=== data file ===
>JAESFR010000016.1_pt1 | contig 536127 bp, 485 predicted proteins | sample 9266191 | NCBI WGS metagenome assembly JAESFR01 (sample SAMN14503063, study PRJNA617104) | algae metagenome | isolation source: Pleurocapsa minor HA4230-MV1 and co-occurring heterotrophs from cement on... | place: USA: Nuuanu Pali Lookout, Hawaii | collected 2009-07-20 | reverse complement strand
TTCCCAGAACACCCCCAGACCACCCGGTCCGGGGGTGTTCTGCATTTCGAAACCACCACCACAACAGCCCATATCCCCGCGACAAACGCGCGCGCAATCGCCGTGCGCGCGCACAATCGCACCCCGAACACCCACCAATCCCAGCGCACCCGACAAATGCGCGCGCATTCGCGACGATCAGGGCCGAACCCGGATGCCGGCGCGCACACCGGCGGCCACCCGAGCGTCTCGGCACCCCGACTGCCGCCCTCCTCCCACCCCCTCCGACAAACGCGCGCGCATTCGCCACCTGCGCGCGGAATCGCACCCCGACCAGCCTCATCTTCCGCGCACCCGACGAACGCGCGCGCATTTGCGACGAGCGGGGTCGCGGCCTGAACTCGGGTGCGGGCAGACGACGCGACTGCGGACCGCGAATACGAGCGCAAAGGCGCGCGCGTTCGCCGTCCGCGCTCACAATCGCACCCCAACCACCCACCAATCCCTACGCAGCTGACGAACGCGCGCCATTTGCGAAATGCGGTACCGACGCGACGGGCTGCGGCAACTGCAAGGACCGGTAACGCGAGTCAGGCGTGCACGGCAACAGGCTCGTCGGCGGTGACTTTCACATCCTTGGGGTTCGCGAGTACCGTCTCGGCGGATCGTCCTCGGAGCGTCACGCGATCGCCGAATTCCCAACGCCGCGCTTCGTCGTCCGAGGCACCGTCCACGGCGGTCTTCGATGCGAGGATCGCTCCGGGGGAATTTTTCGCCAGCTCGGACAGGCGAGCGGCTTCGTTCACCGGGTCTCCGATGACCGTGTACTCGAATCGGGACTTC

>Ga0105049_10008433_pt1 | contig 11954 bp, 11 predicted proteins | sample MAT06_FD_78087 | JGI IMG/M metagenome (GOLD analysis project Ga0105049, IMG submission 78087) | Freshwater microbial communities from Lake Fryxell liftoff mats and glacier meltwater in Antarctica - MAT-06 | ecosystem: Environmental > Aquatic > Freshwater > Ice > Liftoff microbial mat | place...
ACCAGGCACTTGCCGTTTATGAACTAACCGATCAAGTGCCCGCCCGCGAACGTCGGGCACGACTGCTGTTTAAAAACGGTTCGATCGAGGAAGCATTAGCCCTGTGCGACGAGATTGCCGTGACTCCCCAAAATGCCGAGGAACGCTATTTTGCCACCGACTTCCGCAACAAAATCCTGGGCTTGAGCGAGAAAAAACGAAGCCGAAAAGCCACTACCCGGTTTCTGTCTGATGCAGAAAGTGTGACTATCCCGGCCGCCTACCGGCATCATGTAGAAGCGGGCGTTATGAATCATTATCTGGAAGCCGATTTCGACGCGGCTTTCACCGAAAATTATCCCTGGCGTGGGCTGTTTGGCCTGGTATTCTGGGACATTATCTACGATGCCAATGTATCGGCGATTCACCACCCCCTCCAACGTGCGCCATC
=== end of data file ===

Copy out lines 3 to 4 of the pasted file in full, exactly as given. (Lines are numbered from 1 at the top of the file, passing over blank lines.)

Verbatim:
>Ga0105049_10008433_pt1 | contig 11954 bp, 11 predicted proteins | sample MAT06_FD_78087 | JGI IMG/M metagenome (GOLD analysis project Ga0105049, IMG submission 78087) | Freshwater microbial communities from Lake Fryxell liftoff mats and glacier meltwater in Antarctica - MAT-06 | ecosystem: Environmental > Aquatic > Freshwater > Ice > Liftoff microbial mat | place...
ACCAGGCACTTGCCGTTTATGAACTAACCGATCAAGTGCCCGCCCGCGAACGTCGGGCACGACTGCTGTTTAAAAACGGTTCGATCGAGGAAGCATTAGCCCTGTGCGACGAGATTGCCGTGACTCCCCAAAATGCCGAGGAACGCTATTTTGCCACCGACTTCCGCAACAAAATCCTGGGCTTGAGCGAGAAAAAACGAAGCCGAAAAGCCACTACCCGGTTTCTGTCTGATGCAGAAAGTGTGACTATCCCGGCCGCCTACCGGCATCATGTAGAAGCGGGCGTTATGAATCATTATCTGGAAGCCGATTTCGACGCGGCTTTCACCGAAAATTATCCCTGGCGTGGGCTGTTTGGCCTGGTATTCTGGGACATTATCTACGATGCCAATGTATCGGCGATTCACCACCCCCTCCAACGTGCGCCATC